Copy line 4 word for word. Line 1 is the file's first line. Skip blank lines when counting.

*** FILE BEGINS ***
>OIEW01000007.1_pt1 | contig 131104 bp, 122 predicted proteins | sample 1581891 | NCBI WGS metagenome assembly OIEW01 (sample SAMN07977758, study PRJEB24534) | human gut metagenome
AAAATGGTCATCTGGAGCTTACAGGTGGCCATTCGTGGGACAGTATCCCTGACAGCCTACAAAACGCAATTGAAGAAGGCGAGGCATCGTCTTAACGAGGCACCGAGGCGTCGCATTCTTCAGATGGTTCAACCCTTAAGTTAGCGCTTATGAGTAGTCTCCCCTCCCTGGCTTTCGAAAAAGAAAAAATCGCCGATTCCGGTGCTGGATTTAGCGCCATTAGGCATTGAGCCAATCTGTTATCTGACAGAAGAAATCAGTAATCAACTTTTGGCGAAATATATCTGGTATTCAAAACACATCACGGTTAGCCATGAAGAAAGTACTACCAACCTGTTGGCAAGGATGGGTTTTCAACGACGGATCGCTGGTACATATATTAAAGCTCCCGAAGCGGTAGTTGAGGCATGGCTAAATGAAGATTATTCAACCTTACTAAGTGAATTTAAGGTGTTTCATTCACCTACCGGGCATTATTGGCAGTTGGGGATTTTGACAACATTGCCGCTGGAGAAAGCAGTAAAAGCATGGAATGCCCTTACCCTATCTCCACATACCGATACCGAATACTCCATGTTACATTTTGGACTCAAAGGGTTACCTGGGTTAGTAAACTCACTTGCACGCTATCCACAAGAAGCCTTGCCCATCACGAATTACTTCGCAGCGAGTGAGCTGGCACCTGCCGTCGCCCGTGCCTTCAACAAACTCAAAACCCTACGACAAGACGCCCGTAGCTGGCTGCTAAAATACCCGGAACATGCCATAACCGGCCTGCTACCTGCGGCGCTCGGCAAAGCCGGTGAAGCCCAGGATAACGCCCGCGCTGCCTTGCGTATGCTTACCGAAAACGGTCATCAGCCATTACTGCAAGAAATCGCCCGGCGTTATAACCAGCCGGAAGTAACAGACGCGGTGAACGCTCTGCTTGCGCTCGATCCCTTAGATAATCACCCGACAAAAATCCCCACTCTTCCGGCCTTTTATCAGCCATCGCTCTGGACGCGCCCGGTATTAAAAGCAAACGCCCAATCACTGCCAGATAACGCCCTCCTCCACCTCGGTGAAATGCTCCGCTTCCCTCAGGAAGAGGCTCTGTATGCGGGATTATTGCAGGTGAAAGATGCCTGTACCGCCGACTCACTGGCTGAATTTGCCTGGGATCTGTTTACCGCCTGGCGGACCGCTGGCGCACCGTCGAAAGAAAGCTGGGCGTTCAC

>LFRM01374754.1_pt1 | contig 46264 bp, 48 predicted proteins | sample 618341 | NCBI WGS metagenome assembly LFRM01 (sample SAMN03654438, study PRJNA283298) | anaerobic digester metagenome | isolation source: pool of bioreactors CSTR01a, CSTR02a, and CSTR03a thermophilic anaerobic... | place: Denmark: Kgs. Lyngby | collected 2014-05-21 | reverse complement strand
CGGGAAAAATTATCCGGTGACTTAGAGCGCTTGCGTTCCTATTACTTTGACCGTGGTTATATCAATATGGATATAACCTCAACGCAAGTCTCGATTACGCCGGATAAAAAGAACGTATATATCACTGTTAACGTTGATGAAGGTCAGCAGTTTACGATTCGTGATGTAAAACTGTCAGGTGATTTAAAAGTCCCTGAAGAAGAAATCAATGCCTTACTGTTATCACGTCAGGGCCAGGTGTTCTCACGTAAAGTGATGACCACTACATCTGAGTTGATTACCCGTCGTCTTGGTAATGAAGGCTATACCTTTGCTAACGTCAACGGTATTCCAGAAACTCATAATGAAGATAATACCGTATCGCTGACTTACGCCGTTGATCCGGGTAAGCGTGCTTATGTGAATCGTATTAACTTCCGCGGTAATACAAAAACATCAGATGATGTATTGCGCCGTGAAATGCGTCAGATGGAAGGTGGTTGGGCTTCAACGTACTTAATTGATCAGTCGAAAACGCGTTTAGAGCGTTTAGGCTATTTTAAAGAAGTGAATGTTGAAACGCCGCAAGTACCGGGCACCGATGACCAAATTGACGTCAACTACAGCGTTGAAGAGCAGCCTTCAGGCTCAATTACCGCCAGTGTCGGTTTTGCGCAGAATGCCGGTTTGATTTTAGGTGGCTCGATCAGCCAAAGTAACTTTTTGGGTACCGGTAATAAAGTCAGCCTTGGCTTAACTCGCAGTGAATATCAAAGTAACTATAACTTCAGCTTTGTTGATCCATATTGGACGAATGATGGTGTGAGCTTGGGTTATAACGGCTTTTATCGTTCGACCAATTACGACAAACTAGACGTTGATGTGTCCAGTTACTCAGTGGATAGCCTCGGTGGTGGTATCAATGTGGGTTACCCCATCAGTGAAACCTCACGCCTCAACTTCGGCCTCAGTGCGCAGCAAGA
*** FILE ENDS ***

CGGGAAAAATTATCCGGTGACTTAGAGCGCTTGCGTTCCTATTACTTTGACCGTGGTTATATCAATATGGATATAACCTCAACGCAAGTCTCGATTACGCCGGATAAAAAGAACGTATATATCACTGTTAACGTTGATGAAGGTCAGCAGTTTACGATTCGTGATGTAAAACTGTCAGGTGATTTAAAAGTCCCTGAAGAAGAAATCAATGCCTTACTGTTATCACGTCAGGGCCAGGTGTTCTCACGTAAAGTGATGACCACTACATCTGAGTTGATTACCCGTCGTCTTGGTAATGAAGGCTATACCTTTGCTAACGTCAACGGTATTCCAGAAACTCATAATGAAGATAATACCGTATCGCTGACTTACGCCGTTGATCCGGGTAAGCGTGCTTATGTGAATCGTATTAACTTCCGCGGTAATACAAAAACATCAGATGATGTATTGCGCCGTGAAATGCGTCAGATGGAAGGTGGTTGGGCTTCAACGTACTTAATTGATCAGTCGAAAACGCGTTTAGAGCGTTTAGGCTATTTTAAAGAAGTGAATGTTGAAACGCCGCAAGTACCGGGCACCGATGACCAAATTGACGTCAACTACAGCGTTGAAGAGCAGCCTTCAGGCTCAATTACCGCCAGTGTCGGTTTTGCGCAGAATGCCGGTTTGATTTTAGGTGGCTCGATCAGCCAAAGTAACTTTTTGGGTACCGGTAATAAAGTCAGCCTTGGCTTAACTCGCAGTGAATATCAAAGTAACTATAACTTCAGCTTTGTTGATCCATATTGGACGAATGATGGTGTGAGCTTGGGTTATAACGGCTTTTATCGTTCGACCAATTACGACAAACTAGACGTTGATGTGTCCAGTTACTCAGTGGATAGCCTCGGTGGTGGTATCAATGTGGGTTACCCCATCAGTGAAACCTCACGCCTCAACTTCGGCCTCAGTGCGCAGCAAGA